It may be a simple reflex to lump all Millennials into a single category, but perhaps that reflex is faulty.
Today, in part two of our look at two narrow bands of Millennials, we’ll see how they compare with each other when it comes to shopping and brands. Put even more simply: How do they buy stuff? What brands do they pivot towards?
Again, as in part one, the study drills down on two very specific subsets of Millennials: those aged 25-29, and a second group aged 30-34. And unless otherwise noted, the data shown are from the past year.
Younger Millennials are Only Slightly More Inclined to Shop In-Store
We asked Millennials how much of their shopping is done online versus in brick and mortar stores. The study found the older cohort of Millennials being slightly more inclined to do all or almost all of their shopping online, with 29% of the 30-34 crowd saying that’s how they shopped, compared to 27% of the younger Millennials.
Keeping in line with that trend, exactly half of younger Millennials polled say they do the majority of their shopping in brick and mortar stores, compared to 47% of the older crowd.
The study seemed to go against the prevailing idea that the younger you are, the more inclined you’d be to shop online. And while the differences were relatively slight, they were there.
Phoning it in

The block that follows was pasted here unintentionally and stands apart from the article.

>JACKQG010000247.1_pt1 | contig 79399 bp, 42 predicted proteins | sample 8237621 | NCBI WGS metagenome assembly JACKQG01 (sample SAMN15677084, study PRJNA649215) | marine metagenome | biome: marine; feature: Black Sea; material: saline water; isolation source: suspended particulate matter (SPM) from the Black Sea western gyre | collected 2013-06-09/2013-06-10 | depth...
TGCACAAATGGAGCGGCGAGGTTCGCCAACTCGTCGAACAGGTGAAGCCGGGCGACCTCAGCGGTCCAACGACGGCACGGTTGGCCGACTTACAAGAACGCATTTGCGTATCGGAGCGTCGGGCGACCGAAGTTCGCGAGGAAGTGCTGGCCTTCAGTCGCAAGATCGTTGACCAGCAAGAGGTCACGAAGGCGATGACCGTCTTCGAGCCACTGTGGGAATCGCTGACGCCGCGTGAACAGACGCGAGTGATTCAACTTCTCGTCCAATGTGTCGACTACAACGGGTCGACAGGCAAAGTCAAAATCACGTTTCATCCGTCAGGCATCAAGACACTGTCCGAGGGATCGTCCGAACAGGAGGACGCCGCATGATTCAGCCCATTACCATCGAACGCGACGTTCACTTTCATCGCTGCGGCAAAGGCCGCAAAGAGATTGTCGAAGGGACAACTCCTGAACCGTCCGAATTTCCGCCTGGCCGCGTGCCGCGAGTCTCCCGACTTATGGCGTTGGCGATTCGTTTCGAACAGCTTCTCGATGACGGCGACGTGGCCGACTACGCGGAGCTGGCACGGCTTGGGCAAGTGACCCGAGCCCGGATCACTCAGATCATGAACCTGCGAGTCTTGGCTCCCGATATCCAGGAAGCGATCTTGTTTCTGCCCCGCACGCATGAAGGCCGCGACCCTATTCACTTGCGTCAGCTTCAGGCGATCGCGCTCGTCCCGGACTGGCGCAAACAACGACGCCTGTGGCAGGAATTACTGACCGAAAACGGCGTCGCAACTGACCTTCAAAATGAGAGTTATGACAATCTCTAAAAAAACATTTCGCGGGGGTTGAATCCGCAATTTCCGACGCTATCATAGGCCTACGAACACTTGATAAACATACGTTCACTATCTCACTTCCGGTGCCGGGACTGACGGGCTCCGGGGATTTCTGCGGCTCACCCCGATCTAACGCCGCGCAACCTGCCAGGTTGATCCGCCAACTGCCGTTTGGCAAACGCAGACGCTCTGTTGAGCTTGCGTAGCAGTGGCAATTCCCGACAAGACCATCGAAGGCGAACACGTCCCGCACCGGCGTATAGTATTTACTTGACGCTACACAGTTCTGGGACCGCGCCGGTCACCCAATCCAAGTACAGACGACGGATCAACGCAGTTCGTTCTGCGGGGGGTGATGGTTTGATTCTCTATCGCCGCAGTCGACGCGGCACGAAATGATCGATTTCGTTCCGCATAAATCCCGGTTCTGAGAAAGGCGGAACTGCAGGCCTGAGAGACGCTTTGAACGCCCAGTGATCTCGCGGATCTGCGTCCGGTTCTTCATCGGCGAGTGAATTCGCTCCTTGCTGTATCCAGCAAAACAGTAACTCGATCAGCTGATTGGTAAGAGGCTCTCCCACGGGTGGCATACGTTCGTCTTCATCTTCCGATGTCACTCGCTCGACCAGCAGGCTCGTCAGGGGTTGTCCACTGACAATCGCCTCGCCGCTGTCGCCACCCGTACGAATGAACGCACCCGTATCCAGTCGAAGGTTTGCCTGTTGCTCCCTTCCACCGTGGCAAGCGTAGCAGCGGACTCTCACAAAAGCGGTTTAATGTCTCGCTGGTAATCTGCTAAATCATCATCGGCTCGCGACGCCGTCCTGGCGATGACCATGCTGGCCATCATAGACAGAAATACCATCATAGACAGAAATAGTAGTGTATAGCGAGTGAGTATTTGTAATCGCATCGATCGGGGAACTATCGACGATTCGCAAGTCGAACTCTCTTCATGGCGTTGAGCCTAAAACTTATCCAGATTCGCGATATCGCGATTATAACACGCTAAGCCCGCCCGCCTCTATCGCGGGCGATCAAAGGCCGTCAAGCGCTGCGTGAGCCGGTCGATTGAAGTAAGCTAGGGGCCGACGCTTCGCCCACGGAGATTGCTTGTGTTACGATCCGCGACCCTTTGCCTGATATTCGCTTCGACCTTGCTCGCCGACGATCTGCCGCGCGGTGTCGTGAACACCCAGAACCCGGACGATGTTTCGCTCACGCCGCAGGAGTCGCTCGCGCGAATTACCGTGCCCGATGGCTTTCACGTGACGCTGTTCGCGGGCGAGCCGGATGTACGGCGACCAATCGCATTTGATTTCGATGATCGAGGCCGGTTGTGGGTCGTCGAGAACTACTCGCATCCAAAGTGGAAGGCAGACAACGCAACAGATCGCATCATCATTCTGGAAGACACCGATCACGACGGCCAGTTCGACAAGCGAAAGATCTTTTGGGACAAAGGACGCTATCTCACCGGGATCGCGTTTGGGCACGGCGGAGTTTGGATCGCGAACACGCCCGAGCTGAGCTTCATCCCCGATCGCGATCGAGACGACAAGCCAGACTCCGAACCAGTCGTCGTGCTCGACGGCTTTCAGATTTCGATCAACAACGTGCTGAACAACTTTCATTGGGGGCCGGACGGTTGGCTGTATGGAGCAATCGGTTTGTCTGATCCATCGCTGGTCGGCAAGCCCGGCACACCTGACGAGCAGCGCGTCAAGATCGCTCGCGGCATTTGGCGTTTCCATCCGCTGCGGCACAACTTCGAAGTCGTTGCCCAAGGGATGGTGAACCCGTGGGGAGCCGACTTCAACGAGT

However, it’s younger Millennials who are much more comfortable using their smartphones to make purchases overall. Thirty-five percent of that cohort use their smartphone at least 12 times per year to buy something, compared to 33% of older Millennials.
Perhaps the most interesting finding in this study is, when it comes to the smartphones the two splits of Millennials own, there is a huge difference in brand affinity. Older millennials are much less likely to own an Apple iPhone than the younger cohort.
It’s no surprise that when it comes to trusting tech companies, younger Millennials have higher amounts of trust in tech behemoths like Apple and Google since they’re more online.
Amazon.com has a solid hold on all Millennials
So if younger Millennials claim to want to get out and physically shop a bit more than older Millennials, does that mean the younger cohort does less shopping online?
We looked at the behemoth of online shopping, Amazon.com. Things here evened out with the same favorability among the two age groups: 70% are favorable.
The study found a similar story about shopping at Target at large: favorability was nearly identical between the two splits of the Millennial generation (66% and 67%, respectively).
Walmart, however, showed a slight difference in favorability in the data. Younger Millennials appear to be more favorable to Walmart than older Millennials.
But when it comes to online shopping overall, there is a definite lean to getting things done via the Internet when it comes to newer technologies, newer business ideas.
For instance, FinTech.
Younger Millennials have been more satisfied with FinTech loans than older Millennials, and overall, there is slightly more interest in them among the 25-29 cohort.
Younger Millennials expect more Americans to buy cars online
Younger Millennials, to the tune of 33% of those polled, believe online car dealers will be much more prevalent in the next few years. Only 29% of the older Millennials think the same.
Logging in, Eating in
Younger Millennials are also more apt to have tried and liked online-only restaurants from services like UberEats and DoorDash. Twenty-four percent have “tried and liked,” compared to 21% of the older Millennial crowd.
When it comes to newer, more technology-based purchases and services, the younger Millennial crowd is certainly leading the way, especially in the eyes of Apple.